Syzygium australe (J.C.Wendl. ex Link) B.Hyland, Austral. J. Bot., Suppl. Ser. 9: 55 1983. (syn: Eugenia australis J.C.Wendl. ex Link; Eugenia myrtifolia Sims [Illegitimate]; Eugenia simmondsiae F.M.Bailey; Jambosa australis (J.C.Wendl. ex Link) DC.; Jambosa myrtifolia Heynh.; Jambosa thozetiana F.Muell.; Myrtus australis (J.C.Wendl. ex Link) Spreng.);
Australia (New South Wales, Queensland), N-New Zealand (introduced), Guatemala
(introduced) as per Catalogue of Life;
It can attain a height of up to 35 m with a trunk diameter of 60 cm. In cultivation, this species is usually a small to medium-sized tree with a maximum height of only 18m.
The leaves are opposite, simple, lanceolate from 4–8 cm long. Flowers are white and in clusters. The dark pink to red fruits are edible.
This species is commonly confused with Magenta Cherry and the Blue Lilly Pilly. However, the Brush Cherry has a paler trunk.
The species occurs in coastal regions in Queensland and New South Wales, northwards from Batemans Bay.
Brush Cherry is commonly cultivated in gardens in eastern Australia, mostly as shorter, shrub-like cultivars such as “Aussie Boomer”, “Aussie Compact”, “Birdsville”, “Bush Christmas”, “Minipilly” and “Tiny Trev”.
These are especially popular as hedges.
The pleasantly sour fruit are also eaten fresh or cooked. The fruit can be used to make jams and jellies.
(From Wikipedia on 28.1.14)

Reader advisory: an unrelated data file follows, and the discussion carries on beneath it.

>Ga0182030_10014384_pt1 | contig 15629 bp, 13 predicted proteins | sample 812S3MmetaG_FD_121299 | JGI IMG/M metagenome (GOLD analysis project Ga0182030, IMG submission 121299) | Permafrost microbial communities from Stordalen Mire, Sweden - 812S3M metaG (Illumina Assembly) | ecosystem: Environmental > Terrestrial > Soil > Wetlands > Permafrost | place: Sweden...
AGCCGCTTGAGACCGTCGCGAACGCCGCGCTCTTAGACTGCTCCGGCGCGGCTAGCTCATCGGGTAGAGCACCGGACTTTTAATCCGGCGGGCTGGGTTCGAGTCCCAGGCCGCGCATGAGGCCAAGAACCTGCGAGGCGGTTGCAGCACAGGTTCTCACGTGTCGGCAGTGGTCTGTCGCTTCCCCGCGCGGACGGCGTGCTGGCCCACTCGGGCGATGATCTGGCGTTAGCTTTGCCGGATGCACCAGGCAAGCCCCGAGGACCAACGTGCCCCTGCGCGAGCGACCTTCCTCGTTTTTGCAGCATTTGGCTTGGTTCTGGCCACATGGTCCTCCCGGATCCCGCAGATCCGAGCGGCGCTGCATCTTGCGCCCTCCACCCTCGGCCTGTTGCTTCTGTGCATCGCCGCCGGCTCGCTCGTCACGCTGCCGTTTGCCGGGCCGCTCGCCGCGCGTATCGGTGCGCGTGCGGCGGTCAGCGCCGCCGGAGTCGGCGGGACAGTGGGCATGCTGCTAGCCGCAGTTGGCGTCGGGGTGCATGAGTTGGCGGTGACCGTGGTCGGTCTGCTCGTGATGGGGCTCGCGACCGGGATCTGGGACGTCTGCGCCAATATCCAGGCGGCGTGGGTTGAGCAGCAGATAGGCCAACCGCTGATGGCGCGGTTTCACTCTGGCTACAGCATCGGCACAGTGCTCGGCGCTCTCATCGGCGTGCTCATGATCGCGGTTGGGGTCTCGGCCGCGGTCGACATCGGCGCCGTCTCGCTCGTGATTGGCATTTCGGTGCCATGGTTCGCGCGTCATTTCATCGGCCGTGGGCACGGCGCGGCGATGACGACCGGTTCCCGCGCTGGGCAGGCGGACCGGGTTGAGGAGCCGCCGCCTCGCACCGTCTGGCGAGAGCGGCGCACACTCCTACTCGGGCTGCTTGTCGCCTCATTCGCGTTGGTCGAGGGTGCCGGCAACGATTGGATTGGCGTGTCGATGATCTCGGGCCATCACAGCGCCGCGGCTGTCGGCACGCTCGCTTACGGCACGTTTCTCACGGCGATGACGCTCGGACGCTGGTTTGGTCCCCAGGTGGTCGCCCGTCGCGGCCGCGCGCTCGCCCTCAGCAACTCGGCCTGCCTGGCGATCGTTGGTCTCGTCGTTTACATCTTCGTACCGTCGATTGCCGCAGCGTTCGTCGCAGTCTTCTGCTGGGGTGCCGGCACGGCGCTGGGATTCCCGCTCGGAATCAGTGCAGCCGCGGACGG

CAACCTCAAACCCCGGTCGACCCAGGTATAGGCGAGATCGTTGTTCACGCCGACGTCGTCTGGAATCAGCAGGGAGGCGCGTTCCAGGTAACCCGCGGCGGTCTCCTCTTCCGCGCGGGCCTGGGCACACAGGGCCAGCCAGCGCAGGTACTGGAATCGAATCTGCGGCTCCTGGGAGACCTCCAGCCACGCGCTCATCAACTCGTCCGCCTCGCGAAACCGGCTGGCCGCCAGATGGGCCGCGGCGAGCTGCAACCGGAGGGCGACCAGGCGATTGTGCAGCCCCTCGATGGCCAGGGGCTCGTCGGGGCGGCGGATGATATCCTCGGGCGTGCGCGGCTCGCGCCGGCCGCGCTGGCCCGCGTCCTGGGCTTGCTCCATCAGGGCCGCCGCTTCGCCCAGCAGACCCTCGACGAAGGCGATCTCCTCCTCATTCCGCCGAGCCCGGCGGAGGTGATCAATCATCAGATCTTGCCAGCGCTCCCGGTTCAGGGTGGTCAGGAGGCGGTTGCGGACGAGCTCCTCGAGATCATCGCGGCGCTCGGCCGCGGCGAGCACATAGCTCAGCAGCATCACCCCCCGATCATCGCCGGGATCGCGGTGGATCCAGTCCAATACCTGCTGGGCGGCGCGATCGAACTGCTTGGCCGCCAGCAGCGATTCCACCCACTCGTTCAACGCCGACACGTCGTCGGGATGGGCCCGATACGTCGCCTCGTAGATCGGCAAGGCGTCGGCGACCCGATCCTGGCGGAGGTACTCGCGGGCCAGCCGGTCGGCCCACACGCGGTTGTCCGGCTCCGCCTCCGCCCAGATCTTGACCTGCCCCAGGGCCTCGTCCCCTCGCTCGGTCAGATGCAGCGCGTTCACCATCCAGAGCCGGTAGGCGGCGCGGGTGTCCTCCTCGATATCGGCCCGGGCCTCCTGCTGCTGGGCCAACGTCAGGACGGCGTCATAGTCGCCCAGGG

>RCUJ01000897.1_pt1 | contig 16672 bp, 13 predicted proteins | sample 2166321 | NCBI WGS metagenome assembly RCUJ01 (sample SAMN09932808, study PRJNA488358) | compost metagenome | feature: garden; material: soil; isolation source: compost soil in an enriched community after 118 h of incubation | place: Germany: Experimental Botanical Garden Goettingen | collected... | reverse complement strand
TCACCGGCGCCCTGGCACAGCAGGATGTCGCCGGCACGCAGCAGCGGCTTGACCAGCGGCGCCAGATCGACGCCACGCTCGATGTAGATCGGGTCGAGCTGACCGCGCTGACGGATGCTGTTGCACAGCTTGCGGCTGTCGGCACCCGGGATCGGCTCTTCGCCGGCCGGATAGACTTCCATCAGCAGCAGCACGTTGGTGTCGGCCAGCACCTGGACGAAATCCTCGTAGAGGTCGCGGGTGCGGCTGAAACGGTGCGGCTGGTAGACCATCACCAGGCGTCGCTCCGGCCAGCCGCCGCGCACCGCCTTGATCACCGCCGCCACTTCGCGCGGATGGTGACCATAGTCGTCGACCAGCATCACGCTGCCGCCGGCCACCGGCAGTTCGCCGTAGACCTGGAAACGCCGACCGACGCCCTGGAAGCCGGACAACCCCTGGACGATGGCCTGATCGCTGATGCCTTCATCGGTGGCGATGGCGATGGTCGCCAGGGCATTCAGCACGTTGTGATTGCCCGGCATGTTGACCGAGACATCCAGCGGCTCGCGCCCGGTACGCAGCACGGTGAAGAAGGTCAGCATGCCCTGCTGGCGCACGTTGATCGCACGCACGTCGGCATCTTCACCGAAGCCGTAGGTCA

Trees of Lalbagh, Bangalore – RA – Brush Cherry Tree : Attachments (8). 1 post by 1 author.
A small tree with white flowers having four petals.Saw a tiny red berry but could not focus properly due to poor light.
Looks like one of the Myrtaceae members (Eugenia sps ?)
To me, on searching, the flowers look like some Garcinia. Garcinia indica?
On checking my pictures data, can it possibly be Myrtus communis, a Myrtaceae member as suggested by … ?
It is certainly a species belong to the family Myrtaceae but leaf shape and arrangement may not be that of M. communis. The inflorescence and flower bud reminds me Syzygium hemisphericum but leaves are different.
It looks like Syzygium, However, the absence of stamens and the structure of petals make me confused.
I could see the flowering and fruiting recently during visit to Lalbagh.
Thanks for all the help extended in identifying this tree of mine.
7 additional images
Crassulaceae, Combretaceae and Myrtaceae Fortnight : Myrtaceae : Syzygium australe : Lalbagh,Bangalore : 23DEC14 : AK-76 : 1 post by 1 author. Attachments (3)
Commonly known as Brush Cherry Tree from Lalbagh.